Brad Tober /
Experimental Interface Lab


Gwigglerbooth is an interactive, experiential, and real-time social media form creation tool. Developed as an exploration of both interactive computational graphic design processes and the role of emerging technology in graphic design practice, Gwigglerbooth facilitates the synthesis of text and image in the creation of form while also inves­tigating the roles of and the relationship between a system's designer and its user. The name Gwigglerbooth—derived from a combination of the terms Google, Twitter, and photobooth—points to the project’s visual engagement with various social media.

Gwigglerbooth takes the form of an installation consisting of four components: the dashboard, canvas, controller, and active area. A user begins the process of creating a Gwigglerbooth composition at the dashboard, a computer centrally located within the installation space.

Gwigglerbooth overview


At the dashboard, a user enters a term to serve as the basis for a Gwigglerbooth composition. This term functions as a query for both Google Images and Twitter searches, and returns an array of up to eight image / tweet pairs.

  1. Thumbnails of previous users' saved compositions are located above the text field. Clicking on a thumbnail image will enlarge it.
  2. To begin, a user enters a word or phrase into the text field. This will serve as a query for both Google Images and Twitter searches, which supply image and text content for the composition.
  3. The Google Images search results will be predominantly characterized by the color the user chooses. The striped button is the "no specific color" option.
  4. Clicking the Gwiggle button begins the process of acquiring content for the composition.


The canvas is a digital projection of a user's composition. A user may capture the composition at any time by using the controller to upload an image to Flickr for later retrieval.

  1. The background layer of the canvas consists of a solid color.
  2. The Google Images search returns up to eight results. The user then chooses one image at a time to display from those Google Images search results that load successfully.
  3. The user may choose a mask shape that reveals only a particular part of the image.
  4. Each successfully loaded image has a corresponding Twitter text search result.
  5. The user may choose a filter effect to apply to the overall composition.


An Android smartphone acts as a wireless controller for manipulating composition components, such as image rotation angle, text size, filter type, and so on. Shaking the controller at any time cycles through the available image and text content.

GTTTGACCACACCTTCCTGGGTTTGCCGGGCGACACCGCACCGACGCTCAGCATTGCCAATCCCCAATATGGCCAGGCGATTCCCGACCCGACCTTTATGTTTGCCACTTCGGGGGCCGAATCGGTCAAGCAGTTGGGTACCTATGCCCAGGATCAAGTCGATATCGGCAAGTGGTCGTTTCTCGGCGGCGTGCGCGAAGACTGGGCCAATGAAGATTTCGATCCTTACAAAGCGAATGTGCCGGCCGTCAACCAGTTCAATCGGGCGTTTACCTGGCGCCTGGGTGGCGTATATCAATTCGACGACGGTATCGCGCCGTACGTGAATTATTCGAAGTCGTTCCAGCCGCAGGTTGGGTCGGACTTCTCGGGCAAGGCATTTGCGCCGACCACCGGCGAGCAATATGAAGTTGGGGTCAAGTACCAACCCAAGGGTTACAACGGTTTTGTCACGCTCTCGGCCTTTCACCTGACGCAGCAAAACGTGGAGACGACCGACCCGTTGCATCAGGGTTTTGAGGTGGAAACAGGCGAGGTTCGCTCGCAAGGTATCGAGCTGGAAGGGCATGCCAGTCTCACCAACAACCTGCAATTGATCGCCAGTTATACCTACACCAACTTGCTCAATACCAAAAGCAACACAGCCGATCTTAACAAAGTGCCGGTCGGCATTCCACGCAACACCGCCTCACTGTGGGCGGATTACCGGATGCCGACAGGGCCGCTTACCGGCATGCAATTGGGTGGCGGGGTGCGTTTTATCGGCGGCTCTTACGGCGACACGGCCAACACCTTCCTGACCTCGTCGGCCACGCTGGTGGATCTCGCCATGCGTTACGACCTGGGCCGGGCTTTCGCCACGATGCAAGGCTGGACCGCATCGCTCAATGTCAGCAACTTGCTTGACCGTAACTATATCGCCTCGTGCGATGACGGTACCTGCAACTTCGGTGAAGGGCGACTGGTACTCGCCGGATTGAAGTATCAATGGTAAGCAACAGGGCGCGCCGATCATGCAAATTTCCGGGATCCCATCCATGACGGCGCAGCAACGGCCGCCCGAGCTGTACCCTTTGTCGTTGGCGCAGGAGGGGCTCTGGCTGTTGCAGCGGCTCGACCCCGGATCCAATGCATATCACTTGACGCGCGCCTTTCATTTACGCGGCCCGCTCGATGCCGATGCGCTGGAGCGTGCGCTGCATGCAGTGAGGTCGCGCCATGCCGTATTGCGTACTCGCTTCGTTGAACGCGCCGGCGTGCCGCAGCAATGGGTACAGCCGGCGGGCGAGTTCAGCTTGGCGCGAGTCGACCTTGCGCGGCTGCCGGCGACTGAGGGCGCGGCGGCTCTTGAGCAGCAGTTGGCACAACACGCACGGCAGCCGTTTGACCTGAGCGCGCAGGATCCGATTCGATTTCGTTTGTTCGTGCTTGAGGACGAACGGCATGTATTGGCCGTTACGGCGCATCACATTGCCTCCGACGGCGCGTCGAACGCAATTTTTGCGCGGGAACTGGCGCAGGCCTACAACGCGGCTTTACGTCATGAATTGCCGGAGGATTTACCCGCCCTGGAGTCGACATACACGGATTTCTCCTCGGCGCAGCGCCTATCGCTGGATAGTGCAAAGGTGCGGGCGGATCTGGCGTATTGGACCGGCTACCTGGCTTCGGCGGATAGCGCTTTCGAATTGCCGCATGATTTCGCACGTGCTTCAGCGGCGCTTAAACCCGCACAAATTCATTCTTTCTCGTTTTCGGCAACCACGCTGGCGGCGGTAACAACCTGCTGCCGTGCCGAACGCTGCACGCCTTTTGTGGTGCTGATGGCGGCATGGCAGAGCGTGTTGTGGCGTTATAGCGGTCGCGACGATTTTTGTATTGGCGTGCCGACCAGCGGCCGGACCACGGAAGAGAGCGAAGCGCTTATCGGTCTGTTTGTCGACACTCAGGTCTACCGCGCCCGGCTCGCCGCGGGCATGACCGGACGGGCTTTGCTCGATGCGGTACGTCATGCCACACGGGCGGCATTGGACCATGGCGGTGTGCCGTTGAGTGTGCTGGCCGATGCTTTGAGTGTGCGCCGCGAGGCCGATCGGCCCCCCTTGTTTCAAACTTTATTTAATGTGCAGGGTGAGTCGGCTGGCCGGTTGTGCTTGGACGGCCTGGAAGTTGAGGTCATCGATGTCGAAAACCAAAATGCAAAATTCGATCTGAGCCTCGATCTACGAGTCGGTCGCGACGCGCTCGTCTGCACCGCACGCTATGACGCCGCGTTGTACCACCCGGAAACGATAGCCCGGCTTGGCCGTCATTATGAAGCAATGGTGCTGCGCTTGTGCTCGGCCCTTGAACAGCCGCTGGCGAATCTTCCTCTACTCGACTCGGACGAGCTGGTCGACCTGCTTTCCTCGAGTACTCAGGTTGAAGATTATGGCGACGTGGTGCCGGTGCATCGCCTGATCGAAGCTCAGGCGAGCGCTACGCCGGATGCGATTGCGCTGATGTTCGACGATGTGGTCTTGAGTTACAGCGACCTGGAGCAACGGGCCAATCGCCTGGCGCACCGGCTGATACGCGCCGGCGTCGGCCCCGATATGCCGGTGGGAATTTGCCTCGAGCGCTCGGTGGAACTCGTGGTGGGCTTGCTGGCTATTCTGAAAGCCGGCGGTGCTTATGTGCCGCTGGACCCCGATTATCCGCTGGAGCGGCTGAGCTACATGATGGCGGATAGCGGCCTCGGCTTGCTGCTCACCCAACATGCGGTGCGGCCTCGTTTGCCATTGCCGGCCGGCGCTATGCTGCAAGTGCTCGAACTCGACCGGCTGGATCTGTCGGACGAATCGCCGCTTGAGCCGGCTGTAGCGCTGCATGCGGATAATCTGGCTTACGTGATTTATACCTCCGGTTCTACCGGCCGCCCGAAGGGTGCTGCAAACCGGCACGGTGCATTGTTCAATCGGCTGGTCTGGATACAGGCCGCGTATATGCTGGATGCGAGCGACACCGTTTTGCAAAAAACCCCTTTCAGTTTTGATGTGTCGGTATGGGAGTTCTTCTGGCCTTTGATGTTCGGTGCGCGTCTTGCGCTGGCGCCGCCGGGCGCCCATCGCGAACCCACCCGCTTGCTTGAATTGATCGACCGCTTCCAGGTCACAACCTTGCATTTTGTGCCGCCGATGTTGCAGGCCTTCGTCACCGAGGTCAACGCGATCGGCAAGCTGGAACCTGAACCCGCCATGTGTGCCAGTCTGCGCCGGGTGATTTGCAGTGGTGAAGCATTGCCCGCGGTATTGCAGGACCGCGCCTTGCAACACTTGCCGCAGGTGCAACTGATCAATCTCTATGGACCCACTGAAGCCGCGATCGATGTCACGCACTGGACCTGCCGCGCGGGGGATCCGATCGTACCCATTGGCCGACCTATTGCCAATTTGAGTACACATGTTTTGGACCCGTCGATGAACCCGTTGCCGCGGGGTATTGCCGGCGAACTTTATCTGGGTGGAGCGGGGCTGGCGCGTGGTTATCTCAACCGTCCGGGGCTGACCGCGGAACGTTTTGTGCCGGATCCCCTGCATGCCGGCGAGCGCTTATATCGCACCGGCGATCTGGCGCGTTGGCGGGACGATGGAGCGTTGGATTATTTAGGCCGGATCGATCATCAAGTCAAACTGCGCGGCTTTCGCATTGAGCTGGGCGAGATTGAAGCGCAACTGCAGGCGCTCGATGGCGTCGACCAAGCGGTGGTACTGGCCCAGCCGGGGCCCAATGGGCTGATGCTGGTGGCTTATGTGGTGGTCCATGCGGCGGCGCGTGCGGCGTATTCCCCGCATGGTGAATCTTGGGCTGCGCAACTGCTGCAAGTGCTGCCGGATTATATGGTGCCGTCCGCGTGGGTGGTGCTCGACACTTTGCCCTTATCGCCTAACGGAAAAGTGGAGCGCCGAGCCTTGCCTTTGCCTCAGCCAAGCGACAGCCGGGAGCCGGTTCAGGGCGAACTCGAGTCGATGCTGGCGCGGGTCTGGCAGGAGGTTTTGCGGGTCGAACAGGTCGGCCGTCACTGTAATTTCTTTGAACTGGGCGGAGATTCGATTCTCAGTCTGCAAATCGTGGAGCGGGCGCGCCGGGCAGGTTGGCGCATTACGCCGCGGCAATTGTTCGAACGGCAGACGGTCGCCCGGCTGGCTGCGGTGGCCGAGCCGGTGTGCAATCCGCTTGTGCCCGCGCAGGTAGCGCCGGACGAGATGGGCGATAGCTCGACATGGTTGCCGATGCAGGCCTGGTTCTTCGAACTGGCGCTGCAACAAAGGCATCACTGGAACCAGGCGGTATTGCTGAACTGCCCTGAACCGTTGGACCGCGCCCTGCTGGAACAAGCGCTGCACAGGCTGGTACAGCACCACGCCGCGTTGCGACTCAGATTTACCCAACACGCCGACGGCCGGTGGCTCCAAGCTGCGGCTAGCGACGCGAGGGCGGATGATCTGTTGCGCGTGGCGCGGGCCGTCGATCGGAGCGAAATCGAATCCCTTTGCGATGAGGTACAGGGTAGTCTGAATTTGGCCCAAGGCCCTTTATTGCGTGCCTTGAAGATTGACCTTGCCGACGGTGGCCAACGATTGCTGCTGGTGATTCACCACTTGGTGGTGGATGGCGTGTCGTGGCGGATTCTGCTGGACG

1. The status area identifies the layer and attribute that are being manipulated.
  2. Hold prevents manipulation of the composition.
  3. Choose a layer by selecting its mode button.
  4. Once a layer has been selected, use the volume buttons to choose a layer attribute to manipulate.
  5. The camera button quickly invokes Hold mode.
  6. Tapping the Capture button uploads the current composition to Flickr.

Active area

In addition to using the controller to manipulate many layer attributes, a user’s position within the active area is captured by a Kinect depth sensor and is used as coordinate data for manipulating certain other attributes. When manipulating a position attribute, such as text position, a user’s position within the active area sets the position of the layer on the canvas. When manipulating a color attribute, a user’s position within the active area sets the saturation and brightness of the color. Hue is set using the controller.

Check out Gwigglerbooth's Flickr photostream to view a selection of compositions previously created and captured by Gwigglerbooth users.

Gwigglerbooth was developed as part of a thesis submitted to the Faculty of Graduate Studies of York University in partial fulfillment of the requirements for the degree of Master of Design.

Gwigglerbooth demonstration



  • "Gwigglerbooth: Reaping the Rewards of Mobile Internet Development." Materialities and Imaginaries of the Mobile Internet, Wilfrid Laurier University, Waterloo, Canada (February 11, 2011).
  • "Gwigglerbooth @ ART&&CODE." Art & Code 3D, Carnegie Mellon University, Pittsburgh, Pennsylvania (October 21, 2011).


  • McNamara, Carmel, Merel Kokuis, and Kanae Hasegawa, eds. Masterclass: Graphic Design. Amsterdam, The Netherlands: Frame Publishers, 2013.